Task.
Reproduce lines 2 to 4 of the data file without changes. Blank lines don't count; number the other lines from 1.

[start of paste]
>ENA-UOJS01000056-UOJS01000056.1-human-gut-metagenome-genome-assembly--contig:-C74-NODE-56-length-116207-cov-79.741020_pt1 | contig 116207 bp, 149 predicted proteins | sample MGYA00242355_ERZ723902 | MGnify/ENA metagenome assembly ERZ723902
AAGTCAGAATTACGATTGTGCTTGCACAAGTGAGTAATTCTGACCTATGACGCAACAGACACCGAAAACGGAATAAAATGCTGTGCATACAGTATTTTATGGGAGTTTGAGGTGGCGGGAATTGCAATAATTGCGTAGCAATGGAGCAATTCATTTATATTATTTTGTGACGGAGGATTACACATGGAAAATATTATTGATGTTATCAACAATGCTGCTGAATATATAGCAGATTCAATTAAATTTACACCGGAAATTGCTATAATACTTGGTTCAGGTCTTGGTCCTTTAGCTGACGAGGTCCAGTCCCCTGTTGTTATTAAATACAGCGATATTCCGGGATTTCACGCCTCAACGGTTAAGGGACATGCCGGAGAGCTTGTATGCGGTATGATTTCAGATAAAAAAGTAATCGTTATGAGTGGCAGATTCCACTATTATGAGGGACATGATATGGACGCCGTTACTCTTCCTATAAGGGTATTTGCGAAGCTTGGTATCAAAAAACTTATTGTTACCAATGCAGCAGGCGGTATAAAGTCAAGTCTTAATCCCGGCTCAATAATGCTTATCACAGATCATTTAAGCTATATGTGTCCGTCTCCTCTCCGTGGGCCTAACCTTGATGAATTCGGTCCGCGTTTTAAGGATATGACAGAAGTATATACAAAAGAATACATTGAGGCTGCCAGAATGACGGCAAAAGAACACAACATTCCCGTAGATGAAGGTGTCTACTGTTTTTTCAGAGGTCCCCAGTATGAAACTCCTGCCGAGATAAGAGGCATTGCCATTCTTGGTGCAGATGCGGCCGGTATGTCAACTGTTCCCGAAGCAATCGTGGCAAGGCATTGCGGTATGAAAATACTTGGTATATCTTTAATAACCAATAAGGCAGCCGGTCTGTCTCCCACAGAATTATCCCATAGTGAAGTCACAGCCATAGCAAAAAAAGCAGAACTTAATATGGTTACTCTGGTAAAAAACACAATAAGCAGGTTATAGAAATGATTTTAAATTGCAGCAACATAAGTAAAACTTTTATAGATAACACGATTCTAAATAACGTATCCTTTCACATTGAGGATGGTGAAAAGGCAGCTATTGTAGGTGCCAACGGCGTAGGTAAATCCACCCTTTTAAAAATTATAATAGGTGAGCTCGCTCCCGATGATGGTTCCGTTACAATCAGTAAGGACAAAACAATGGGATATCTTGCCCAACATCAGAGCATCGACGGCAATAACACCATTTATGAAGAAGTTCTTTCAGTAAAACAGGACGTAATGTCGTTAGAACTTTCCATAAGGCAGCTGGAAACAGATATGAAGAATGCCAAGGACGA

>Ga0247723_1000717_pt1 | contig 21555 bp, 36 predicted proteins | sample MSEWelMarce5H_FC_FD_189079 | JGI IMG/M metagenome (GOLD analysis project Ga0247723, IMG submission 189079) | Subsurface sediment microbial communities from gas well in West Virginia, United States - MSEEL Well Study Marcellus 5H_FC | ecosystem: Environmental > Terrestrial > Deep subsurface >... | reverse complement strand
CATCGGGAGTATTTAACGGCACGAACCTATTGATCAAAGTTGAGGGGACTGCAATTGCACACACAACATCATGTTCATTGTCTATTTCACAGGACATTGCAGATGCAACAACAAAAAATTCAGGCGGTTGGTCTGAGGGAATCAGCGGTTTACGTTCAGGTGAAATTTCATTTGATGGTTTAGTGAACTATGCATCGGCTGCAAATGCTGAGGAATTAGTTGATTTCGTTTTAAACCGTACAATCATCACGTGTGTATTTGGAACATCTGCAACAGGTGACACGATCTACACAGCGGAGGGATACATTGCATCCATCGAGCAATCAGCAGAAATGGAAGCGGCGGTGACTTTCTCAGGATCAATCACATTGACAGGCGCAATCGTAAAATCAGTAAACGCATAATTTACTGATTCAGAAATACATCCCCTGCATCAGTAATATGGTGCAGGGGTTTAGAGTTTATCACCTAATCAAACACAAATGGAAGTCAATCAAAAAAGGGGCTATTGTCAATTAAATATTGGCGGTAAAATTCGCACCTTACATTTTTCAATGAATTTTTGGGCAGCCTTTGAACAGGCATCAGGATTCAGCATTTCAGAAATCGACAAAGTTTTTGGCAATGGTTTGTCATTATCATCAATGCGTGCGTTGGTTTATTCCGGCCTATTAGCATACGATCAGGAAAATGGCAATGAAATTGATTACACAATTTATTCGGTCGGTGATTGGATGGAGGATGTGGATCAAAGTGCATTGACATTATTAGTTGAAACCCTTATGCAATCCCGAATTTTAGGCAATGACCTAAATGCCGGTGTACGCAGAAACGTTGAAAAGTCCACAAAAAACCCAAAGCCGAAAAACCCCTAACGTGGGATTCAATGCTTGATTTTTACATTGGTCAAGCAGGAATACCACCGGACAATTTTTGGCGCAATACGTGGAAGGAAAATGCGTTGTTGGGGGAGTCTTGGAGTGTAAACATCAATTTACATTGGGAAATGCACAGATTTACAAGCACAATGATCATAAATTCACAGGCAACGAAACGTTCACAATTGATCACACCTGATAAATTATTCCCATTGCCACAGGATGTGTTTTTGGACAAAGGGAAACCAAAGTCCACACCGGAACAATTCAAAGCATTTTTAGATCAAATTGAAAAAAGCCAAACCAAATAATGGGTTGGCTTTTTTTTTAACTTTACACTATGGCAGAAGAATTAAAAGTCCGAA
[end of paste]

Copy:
AAGTCAGAATTACGATTGTGCTTGCACAAGTGAGTAATTCTGACCTATGACGCAACAGACACCGAAAACGGAATAAAATGCTGTGCATACAGTATTTTATGGGAGTTTGAGGTGGCGGGAATTGCAATAATTGCGTAGCAATGGAGCAATTCATTTATATTATTTTGTGACGGAGGATTACACATGGAAAATATTATTGATGTTATCAACAATGCTGCTGAATATATAGCAGATTCAATTAAATTTACACCGGAAATTGCTATAATACTTGGTTCAGGTCTTGGTCCTTTAGCTGACGAGGTCCAGTCCCCTGTTGTTATTAAATACAGCGATATTCCGGGATTTCACGCCTCAACGGTTAAGGGACATGCCGGAGAGCTTGTATGCGGTATGATTTCAGATAAAAAAGTAATCGTTATGAGTGGCAGATTCCACTATTATGAGGGACATGATATGGACGCCGTTACTCTTCCTATAAGGGTATTTGCGAAGCTTGGTATCAAAAAACTTATTGTTACCAATGCAGCAGGCGGTATAAAGTCAAGTCTTAATCCCGGCTCAATAATGCTTATCACAGATCATTTAAGCTATATGTGTCCGTCTCCTCTCCGTGGGCCTAACCTTGATGAATTCGGTCCGCGTTTTAAGGATATGACAGAAGTATATACAAAAGAATACATTGAGGCTGCCAGAATGACGGCAAAAGAACACAACATTCCCGTAGATGAAGGTGTCTACTGTTTTTTCAGAGGTCCCCAGTATGAAACTCCTGCCGAGATAAGAGGCATTGCCATTCTTGGTGCAGATGCGGCCGGTATGTCAACTGTTCCCGAAGCAATCGTGGCAAGGCATTGCGGTATGAAAATACTTGGTATATCTTTAATAACCAATAAGGCAGCCGGTCTGTCTCCCACAGAATTATCCCATAGTGAAGTCACAGCCATAGCAAAAAAAGCAGAACTTAATATGGTTACTCTGGTAAAAAACACAATAAGCAGGTTATAGAAATGATTTTAAATTGCAGCAACATAAGTAAAACTTTTATAGATAACACGATTCTAAATAACGTATCCTTTCACATTGAGGATGGTGAAAAGGCAGCTATTGTAGGTGCCAACGGCGTAGGTAAATCCACCCTTTTAAAAATTATAATAGGTGAGCTCGCTCCCGATGATGGTTCCGTTACAATCAGTAAGGACAAAACAATGGGATATCTTGCCCAACATCAGAGCATCGACGGCAATAACACCATTTATGAAGAAGTTCTTTCAGTAAAACAGGACGTAATGTCGTTAGAACTTTCCATAAGGCAGCTGGAAACAGATATGAAGAATGCCAAGGACGA

>Ga0247723_1000717_pt1 | contig 21555 bp, 36 predicted proteins | sample MSEWelMarce5H_FC_FD_189079 | JGI IMG/M metagenome (GOLD analysis project Ga0247723, IMG submission 189079) | Subsurface sediment microbial communities from gas well in West Virginia, United States - MSEEL Well Study Marcellus 5H_FC | ecosystem: Environmental > Terrestrial > Deep subsurface >... | reverse complement strand
CATCGGGAGTATTTAACGGCACGAACCTATTGATCAAAGTTGAGGGGACTGCAATTGCACACACAACATCATGTTCATTGTCTATTTCACAGGACATTGCAGATGCAACAACAAAAAATTCAGGCGGTTGGTCTGAGGGAATCAGCGGTTTACGTTCAGGTGAAATTTCATTTGATGGTTTAGTGAACTATGCATCGGCTGCAAATGCTGAGGAATTAGTTGATTTCGTTTTAAACCGTACAATCATCACGTGTGTATTTGGAACATCTGCAACAGGTGACACGATCTACACAGCGGAGGGATACATTGCATCCATCGAGCAATCAGCAGAAATGGAAGCGGCGGTGACTTTCTCAGGATCAATCACATTGACAGGCGCAATCGTAAAATCAGTAAACGCATAATTTACTGATTCAGAAATACATCCCCTGCATCAGTAATATGGTGCAGGGGTTTAGAGTTTATCACCTAATCAAACACAAATGGAAGTCAATCAAAAAAGGGGCTATTGTCAATTAAATATTGGCGGTAAAATTCGCACCTTACATTTTTCAATGAATTTTTGGGCAGCCTTTGAACAGGCATCAGGATTCAGCATTTCAGAAATCGACAAAGTTTTTGGCAATGGTTTGTCATTATCATCAATGCGTGCGTTGGTTTATTCCGGCCTATTAGCATACGATCAGGAAAATGGCAATGAAATTGATTACACAATTTATTCGGTCGGTGATTGGATGGAGGATGTGGATCAAAGTGCATTGACATTATTAGTTGAAACCCTTATGCAATCCCGAATTTTAGGCAATGACCTAAATGCCGGTGTACGCAGAAACGTTGAAAAGTCCACAAAAAACCCAAAGCCGAAAAACCCCTAACGTGGGATTCAATGCTTGATTTTTACATTGGTCAAGCAGGAATACCACCGGACAATTTTTGGCGCAATACGTGGAAGGAAAATGCGTTGTTGGGGGAGTCTTGGAGTGTAAACATCAATTTACATTGGGAAATGCACAGATTTACAAGCACAATGATCATAAATTCACAGGCAACGAAACGTTCACAATTGATCACACCTGATAAATTATTCCCATTGCCACAGGATGTGTTTTTGGACAAAGGGAAACCAAAGTCCACACCGGAACAATTCAAAGCATTTTTAGATCAAATTGAAAAAAGCCAAACCAAATAATGGGTTGGCTTTTTTTTTAACTTTACACTATGGCAGAAGAATTAAAAGTCCGAA